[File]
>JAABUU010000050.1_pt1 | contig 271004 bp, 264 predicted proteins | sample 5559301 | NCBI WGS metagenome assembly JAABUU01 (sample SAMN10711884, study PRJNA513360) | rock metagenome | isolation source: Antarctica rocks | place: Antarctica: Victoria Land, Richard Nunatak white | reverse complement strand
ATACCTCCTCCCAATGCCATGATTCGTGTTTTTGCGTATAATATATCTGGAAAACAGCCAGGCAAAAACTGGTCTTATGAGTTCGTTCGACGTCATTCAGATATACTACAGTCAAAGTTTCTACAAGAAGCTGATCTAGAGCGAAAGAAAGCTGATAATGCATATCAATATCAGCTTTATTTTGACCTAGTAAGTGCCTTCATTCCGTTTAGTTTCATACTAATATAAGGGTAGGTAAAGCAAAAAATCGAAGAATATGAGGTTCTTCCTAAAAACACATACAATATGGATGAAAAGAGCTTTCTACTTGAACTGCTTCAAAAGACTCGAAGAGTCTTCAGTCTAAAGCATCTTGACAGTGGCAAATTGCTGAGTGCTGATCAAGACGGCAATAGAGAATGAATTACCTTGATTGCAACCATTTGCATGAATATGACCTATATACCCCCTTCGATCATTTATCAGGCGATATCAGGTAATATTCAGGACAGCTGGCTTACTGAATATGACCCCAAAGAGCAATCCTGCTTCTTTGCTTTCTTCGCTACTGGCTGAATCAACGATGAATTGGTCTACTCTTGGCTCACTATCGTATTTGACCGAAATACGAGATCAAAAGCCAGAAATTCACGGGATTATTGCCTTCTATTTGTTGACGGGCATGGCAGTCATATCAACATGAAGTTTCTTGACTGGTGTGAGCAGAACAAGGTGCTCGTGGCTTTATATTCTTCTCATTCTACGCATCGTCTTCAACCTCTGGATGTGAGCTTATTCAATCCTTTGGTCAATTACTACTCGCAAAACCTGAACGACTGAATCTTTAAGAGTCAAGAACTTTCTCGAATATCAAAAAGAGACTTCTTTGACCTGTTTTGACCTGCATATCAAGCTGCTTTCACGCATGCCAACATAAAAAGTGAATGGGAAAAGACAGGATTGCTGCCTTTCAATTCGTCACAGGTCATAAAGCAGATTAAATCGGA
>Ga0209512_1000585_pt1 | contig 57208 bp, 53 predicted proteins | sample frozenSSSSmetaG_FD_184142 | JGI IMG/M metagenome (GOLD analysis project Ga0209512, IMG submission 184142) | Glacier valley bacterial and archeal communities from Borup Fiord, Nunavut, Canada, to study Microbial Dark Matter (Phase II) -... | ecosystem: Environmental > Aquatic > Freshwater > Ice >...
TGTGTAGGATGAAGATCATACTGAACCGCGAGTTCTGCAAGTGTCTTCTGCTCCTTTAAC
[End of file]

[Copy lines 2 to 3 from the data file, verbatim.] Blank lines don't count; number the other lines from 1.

ATACCTCCTCCCAATGCCATGATTCGTGTTTTTGCGTATAATATATCTGGAAAACAGCCAGGCAAAAACTGGTCTTATGAGTTCGTTCGACGTCATTCAGATATACTACAGTCAAAGTTTCTACAAGAAGCTGATCTAGAGCGAAAGAAAGCTGATAATGCATATCAATATCAGCTTTATTTTGACCTAGTAAGTGCCTTCATTCCGTTTAGTTTCATACTAATATAAGGGTAGGTAAAGCAAAAAATCGAAGAATATGAGGTTCTTCCTAAAAACACATACAATATGGATGAAAAGAGCTTTCTACTTGAACTGCTTCAAAAGACTCGAAGAGTCTTCAGTCTAAAGCATCTTGACAGTGGCAAATTGCTGAGTGCTGATCAAGACGGCAATAGAGAATGAATTACCTTGATTGCAACCATTTGCATGAATATGACCTATATACCCCCTTCGATCATTTATCAGGCGATATCAGGTAATATTCAGGACAGCTGGCTTACTGAATATGACCCCAAAGAGCAATCCTGCTTCTTTGCTTTCTTCGCTACTGGCTGAATCAACGATGAATTGGTCTACTCTTGGCTCACTATCGTATTTGACCGAAATACGAGATCAAAAGCCAGAAATTCACGGGATTATTGCCTTCTATTTGTTGACGGGCATGGCAGTCATATCAACATGAAGTTTCTTGACTGGTGTGAGCAGAACAAGGTGCTCGTGGCTTTATATTCTTCTCATTCTACGCATCGTCTTCAACCTCTGGATGTGAGCTTATTCAATCCTTTGGTCAATTACTACTCGCAAAACCTGAACGACTGAATCTTTAAGAGTCAAGAACTTTCTCGAATATCAAAAAGAGACTTCTTTGACCTGTTTTGACCTGCATATCAAGCTGCTTTCACGCATGCCAACATAAAAAGTGAATGGGAAAAGACAGGATTGCTGCCTTTCAATTCGTCACAGGTCATAAAGCAGATTAAATCGGA
>Ga0209512_1000585_pt1 | contig 57208 bp, 53 predicted proteins | sample frozenSSSSmetaG_FD_184142 | JGI IMG/M metagenome (GOLD analysis project Ga0209512, IMG submission 184142) | Glacier valley bacterial and archeal communities from Borup Fiord, Nunavut, Canada, to study Microbial Dark Matter (Phase II) -... | ecosystem: Environmental > Aquatic > Freshwater > Ice >...